Another tool I signed up for while writing this article is Howler, a service that will reach out to journalists in your niche for a monthly fee. The effectiveness of this is TBD.
I want to make it clear that only a few of the above-mentioned steps are absolutely required.
I’ve read books from authors who have neglected many of the above steps. There’s nothing wrong with this in theory, but I have found there to be two types of authors.
The first type is lazy. The second type is not.
I have nothing against writing a valuable book that’s not beautifully interior designed with an awesome cover and table of contents. However, I’ve noticed that you can judge a book by its cover. Of the few books that I’ve read from these lazy authors, none of them have been great, only good.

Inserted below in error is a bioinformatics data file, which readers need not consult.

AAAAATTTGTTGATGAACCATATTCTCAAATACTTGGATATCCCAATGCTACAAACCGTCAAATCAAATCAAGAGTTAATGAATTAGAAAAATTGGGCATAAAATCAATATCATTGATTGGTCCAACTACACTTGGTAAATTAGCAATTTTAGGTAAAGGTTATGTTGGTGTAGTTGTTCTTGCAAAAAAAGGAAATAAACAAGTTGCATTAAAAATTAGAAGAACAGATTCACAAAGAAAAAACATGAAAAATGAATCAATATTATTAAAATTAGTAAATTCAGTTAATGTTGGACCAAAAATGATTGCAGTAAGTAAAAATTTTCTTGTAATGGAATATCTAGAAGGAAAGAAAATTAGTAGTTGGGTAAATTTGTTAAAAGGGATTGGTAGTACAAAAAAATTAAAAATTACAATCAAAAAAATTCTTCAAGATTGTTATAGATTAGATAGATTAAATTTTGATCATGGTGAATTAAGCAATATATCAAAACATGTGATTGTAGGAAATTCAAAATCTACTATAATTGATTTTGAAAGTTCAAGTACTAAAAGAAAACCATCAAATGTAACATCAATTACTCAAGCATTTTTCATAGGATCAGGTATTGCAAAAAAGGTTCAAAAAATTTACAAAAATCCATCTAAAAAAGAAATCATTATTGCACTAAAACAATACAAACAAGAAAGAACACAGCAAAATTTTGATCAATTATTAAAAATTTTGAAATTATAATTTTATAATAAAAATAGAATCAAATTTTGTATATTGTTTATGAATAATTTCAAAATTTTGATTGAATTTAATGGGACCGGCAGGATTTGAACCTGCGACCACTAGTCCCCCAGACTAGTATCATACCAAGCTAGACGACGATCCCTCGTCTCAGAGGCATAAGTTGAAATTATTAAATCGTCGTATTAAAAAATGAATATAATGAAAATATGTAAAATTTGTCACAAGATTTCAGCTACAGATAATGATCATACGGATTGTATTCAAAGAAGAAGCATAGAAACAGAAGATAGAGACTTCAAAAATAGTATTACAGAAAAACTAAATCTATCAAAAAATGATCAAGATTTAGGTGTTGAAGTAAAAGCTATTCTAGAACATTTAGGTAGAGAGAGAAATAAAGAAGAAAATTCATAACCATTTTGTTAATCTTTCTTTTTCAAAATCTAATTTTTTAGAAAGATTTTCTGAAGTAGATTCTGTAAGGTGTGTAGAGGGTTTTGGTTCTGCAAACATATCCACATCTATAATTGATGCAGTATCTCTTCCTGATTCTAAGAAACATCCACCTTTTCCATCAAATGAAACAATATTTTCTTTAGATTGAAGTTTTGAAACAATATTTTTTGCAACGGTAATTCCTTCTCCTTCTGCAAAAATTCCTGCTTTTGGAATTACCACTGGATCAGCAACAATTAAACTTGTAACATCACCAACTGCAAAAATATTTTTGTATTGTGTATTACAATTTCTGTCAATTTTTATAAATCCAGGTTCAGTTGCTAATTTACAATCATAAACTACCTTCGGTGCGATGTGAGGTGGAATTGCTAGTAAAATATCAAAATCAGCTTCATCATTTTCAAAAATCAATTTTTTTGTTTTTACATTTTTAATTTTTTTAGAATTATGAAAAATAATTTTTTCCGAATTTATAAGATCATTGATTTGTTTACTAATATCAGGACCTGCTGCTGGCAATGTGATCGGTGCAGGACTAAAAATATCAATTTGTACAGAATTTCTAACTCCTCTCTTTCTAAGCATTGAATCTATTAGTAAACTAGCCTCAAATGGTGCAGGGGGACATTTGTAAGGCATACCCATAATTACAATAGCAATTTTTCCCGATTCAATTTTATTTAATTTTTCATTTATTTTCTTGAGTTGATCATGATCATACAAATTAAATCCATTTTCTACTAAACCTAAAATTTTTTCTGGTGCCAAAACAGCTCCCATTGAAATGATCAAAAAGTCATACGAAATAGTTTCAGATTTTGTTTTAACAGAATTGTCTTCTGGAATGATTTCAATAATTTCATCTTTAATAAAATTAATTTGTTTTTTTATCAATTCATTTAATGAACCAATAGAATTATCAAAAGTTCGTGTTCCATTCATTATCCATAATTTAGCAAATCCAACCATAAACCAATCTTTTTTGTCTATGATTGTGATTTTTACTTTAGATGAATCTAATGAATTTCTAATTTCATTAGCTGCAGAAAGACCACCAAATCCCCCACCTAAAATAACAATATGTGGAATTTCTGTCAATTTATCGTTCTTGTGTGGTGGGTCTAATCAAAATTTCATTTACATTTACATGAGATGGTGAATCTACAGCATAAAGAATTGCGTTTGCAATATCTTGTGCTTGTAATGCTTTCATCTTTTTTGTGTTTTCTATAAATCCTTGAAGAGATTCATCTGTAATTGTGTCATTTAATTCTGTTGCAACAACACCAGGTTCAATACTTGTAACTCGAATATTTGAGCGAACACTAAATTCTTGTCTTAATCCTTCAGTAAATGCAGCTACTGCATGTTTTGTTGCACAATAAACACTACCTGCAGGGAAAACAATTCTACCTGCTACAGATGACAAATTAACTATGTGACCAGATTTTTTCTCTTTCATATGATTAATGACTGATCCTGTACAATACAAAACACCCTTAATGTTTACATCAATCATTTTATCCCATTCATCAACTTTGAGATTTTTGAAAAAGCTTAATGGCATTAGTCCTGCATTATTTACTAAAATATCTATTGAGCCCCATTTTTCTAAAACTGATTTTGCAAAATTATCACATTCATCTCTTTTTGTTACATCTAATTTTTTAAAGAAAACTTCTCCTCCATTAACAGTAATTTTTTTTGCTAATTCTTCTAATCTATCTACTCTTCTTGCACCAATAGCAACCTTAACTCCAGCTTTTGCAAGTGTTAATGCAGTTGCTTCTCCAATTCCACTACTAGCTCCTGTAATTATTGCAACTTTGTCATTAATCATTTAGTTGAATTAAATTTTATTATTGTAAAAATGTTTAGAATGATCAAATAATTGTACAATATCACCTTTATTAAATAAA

I’ve read hundreds of books and all of the truly great ones followed the steps above, if not more.
These two types of authors have different mindsets that manifest themselves in everything they do. The book is just the finished, visible product. The lazy author will be a lazy writer and a lazy editor. The flow will not be as good as it can be. Some valuable information will be missing or misrepresented. Their whole process is lazy with the finished product being lazy.
The not-lazy author will consider every detail important and make a conscious decision about each. This mindset will create a more cohesive, better book and better reader experience.
Don’t be the lazy author.